the designers

Vera Maxwell was born Vera Huppe in 1901. Her parents were Austrian. She trained as a ballet dancer, joining the Metropolitan Opera Ballet in 1919.

In 1924, Vera married Raymond J. Maxwell with whom she had a son, John who is now a Manhattan physician.

She then worked as a model for a wholesale company and in 1929 started to sketch, design and model her own clothes. Influenced by European childhood tours and a brief period in London studying tailoring, she produced classic styles made of the finest fabrics, silks, tweeds and wools. She lifted her ensembles from her professor-brother's weekend garb and gradually began making clothes for other people. 1936 Vera's clothes were being reviewed admiringly in the fashion press and her free-lance collections received attention in New York. She

She divorced Raymond Maxwell in 1937 and married Carlisle Johnson, an architect, in 1938. They were divorced in 1945.

By designed a weekend wardrobe in 1935 and a collarless tweed "Einstein" jacket in 1936, two of many innovative dressing ideas. She designed for 7th Avenue firms such as Adler and Adler, Glenhunt and Max Milstein.

In 1947 Maxwell opened her own business. Her 1974 "speedsuit" made of jersey with an elasticized waist, can be pulled on in just 17 seconds. She closed her business in 1985 when she was 84 years old and died on 15th January 1995 at the age of 94. She had spent several years writing her memoirs, but these have yet to be published.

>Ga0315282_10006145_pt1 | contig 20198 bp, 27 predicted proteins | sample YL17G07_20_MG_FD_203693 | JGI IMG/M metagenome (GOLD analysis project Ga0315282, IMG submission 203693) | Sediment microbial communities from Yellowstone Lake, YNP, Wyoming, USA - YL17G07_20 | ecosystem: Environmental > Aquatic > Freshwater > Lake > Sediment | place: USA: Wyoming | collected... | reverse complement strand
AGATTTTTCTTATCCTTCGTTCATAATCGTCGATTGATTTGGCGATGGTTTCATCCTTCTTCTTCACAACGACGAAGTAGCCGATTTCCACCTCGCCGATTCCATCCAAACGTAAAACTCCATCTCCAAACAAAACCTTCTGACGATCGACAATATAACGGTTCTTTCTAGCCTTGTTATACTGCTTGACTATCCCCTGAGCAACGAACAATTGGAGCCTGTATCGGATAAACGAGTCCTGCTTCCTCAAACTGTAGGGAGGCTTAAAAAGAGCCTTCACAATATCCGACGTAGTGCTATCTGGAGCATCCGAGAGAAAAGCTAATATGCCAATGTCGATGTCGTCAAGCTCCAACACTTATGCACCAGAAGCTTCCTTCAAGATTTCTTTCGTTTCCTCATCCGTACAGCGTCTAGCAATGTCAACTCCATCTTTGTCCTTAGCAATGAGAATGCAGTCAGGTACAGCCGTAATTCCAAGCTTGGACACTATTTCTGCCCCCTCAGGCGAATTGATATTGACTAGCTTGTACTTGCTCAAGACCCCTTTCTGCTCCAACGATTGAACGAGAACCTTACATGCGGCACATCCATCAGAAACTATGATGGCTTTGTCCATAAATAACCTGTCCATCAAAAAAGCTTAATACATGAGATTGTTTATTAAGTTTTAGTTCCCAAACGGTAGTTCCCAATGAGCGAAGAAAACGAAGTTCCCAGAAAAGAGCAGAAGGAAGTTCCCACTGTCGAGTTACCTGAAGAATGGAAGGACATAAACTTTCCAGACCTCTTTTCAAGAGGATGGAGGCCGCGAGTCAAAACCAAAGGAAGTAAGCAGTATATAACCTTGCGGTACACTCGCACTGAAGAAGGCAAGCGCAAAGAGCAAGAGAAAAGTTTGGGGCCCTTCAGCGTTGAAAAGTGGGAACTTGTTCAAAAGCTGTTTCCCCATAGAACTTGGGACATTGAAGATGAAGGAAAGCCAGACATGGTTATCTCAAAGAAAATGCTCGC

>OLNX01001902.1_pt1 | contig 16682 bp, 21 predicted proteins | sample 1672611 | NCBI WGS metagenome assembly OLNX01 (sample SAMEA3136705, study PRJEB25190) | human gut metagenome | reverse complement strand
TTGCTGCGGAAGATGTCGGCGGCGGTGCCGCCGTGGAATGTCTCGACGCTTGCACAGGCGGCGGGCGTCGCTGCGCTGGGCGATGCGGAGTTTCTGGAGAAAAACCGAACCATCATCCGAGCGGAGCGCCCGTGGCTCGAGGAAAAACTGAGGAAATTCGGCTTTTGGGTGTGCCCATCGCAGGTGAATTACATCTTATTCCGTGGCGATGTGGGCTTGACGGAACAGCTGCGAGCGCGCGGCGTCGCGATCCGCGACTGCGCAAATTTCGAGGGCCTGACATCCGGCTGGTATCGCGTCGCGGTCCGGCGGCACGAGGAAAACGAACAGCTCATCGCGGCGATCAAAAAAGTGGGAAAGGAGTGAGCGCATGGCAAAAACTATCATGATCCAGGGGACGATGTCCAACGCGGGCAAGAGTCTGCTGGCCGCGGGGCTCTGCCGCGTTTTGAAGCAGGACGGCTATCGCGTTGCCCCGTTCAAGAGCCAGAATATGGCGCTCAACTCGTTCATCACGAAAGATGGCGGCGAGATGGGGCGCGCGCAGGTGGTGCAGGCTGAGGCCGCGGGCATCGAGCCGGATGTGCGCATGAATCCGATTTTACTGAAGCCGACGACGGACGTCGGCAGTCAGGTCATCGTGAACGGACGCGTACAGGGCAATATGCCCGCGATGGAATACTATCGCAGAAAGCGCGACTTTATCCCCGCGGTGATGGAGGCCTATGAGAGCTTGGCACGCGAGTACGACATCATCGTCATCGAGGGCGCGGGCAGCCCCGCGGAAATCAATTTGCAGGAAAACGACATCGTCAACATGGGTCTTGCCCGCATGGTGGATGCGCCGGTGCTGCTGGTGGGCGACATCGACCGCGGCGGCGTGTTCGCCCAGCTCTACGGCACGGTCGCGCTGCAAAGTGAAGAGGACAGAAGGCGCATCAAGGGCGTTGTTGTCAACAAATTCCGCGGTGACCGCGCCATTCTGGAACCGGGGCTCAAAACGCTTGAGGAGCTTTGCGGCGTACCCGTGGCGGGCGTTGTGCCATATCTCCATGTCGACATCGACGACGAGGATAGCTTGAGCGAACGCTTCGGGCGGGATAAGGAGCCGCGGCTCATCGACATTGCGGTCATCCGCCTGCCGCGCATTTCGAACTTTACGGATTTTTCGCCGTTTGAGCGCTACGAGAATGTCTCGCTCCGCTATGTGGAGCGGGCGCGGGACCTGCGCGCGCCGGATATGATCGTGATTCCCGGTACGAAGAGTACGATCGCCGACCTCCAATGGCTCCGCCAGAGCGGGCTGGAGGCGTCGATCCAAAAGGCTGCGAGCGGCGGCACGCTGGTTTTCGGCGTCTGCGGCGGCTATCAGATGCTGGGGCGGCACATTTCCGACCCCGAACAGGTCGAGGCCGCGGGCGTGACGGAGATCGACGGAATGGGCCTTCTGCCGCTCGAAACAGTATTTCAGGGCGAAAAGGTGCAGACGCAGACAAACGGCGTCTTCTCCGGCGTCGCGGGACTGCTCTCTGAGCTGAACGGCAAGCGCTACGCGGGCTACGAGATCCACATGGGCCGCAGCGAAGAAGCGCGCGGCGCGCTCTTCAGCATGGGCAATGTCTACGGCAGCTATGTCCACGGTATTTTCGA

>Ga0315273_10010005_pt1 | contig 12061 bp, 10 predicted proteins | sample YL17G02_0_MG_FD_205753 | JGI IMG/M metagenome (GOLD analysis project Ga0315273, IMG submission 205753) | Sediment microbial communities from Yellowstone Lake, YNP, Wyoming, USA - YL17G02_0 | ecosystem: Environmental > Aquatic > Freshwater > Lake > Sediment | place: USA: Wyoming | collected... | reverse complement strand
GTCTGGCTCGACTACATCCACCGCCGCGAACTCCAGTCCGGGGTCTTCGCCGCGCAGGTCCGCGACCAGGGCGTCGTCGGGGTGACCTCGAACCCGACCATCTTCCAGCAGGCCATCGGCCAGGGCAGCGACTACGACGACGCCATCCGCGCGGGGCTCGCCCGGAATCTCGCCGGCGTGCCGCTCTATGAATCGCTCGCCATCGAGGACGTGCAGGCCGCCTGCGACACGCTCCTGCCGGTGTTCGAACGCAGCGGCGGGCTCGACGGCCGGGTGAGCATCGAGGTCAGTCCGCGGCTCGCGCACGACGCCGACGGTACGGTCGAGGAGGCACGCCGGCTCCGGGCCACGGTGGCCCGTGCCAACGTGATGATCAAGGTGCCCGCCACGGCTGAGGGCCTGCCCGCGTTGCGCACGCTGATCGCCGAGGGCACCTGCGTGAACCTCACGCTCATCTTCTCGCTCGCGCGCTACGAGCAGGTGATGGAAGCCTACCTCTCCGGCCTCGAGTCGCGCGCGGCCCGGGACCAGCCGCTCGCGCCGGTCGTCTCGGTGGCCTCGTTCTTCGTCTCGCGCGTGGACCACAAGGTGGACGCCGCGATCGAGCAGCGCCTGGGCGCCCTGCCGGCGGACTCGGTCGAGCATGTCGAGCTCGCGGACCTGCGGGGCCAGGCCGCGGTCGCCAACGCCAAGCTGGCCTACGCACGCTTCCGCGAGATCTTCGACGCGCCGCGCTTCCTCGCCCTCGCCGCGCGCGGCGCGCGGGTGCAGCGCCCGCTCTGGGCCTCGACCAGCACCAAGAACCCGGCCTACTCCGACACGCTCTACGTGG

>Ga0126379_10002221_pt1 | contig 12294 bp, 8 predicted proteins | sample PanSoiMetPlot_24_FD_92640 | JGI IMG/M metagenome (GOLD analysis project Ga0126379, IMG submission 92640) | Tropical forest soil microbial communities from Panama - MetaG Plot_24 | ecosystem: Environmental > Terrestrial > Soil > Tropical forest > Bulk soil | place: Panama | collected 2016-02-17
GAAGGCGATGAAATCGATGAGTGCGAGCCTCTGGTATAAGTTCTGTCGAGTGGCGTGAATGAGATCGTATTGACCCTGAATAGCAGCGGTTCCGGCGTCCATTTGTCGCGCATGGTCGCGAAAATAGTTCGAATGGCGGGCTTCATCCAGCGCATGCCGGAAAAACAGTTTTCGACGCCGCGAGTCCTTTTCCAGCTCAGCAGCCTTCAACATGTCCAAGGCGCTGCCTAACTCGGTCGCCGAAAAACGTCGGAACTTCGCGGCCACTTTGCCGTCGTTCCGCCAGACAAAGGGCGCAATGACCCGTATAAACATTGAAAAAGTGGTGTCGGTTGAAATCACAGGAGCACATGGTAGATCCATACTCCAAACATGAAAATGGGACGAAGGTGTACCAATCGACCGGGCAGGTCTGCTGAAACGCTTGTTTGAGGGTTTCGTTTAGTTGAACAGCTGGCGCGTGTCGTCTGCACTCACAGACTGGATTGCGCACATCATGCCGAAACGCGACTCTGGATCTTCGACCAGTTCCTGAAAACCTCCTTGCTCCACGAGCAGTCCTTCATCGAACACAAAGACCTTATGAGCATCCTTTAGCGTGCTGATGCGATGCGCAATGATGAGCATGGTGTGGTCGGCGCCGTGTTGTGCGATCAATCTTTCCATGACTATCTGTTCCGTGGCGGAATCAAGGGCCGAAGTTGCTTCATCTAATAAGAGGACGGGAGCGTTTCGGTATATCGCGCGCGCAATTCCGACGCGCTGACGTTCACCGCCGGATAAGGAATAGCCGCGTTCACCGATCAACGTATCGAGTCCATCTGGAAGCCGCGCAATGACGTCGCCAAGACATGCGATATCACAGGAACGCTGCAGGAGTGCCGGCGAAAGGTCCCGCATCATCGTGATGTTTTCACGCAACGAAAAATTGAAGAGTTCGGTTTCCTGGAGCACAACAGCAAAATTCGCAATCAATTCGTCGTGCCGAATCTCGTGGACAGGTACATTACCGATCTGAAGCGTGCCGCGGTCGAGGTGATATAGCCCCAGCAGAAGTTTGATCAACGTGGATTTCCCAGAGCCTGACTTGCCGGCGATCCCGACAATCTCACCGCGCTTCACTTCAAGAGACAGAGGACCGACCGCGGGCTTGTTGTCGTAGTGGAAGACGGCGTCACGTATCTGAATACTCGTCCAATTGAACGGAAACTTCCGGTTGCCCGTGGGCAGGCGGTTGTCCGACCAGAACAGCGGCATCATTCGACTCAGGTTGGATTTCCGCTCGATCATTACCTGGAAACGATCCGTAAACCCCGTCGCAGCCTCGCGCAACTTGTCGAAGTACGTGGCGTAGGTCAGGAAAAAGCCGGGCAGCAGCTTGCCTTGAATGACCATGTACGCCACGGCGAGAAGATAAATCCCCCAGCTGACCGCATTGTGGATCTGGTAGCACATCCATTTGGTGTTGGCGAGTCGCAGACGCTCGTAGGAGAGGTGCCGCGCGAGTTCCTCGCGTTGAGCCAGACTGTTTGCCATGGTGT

The Look

She became known for classic separates and suits, dresses teamed with jackets, print dresses, Chesterfield coats and Wraparound jersey dresses. She used fabrics with character, borrowed either from men's clothes or from day-to-day clothes of different countries, rough hand-woven Indian silks, camel's hair, Austrian loden cloth etc. She was admired for her skill in transforming these heavy fabrics into reed-slim silhouettes. The Maxwell palette was muted, beiges and browns, autumnal reds, ochre’s, olive as well as dark green, and grayed blues. Her practical sense was evident in the clothes she made during the war years. She designed one-piece overalls for female factory workers and overcame the problems of fabric rationing. Her simple lapel-less suits were marvellously spare, and gave no hint of having been stripped of their decorations. Her clothes are timeless, many of the garments she designed in the 50's and 60's display the same simplicity as her wartime designs. She designed for women of short height, or without a model's figure and for women whose jobs take them beyond their desks, she designed season less and uncrushable clothes.

Ready for the next big name?
A central authority for the fashion and luxury industry. Since 1998.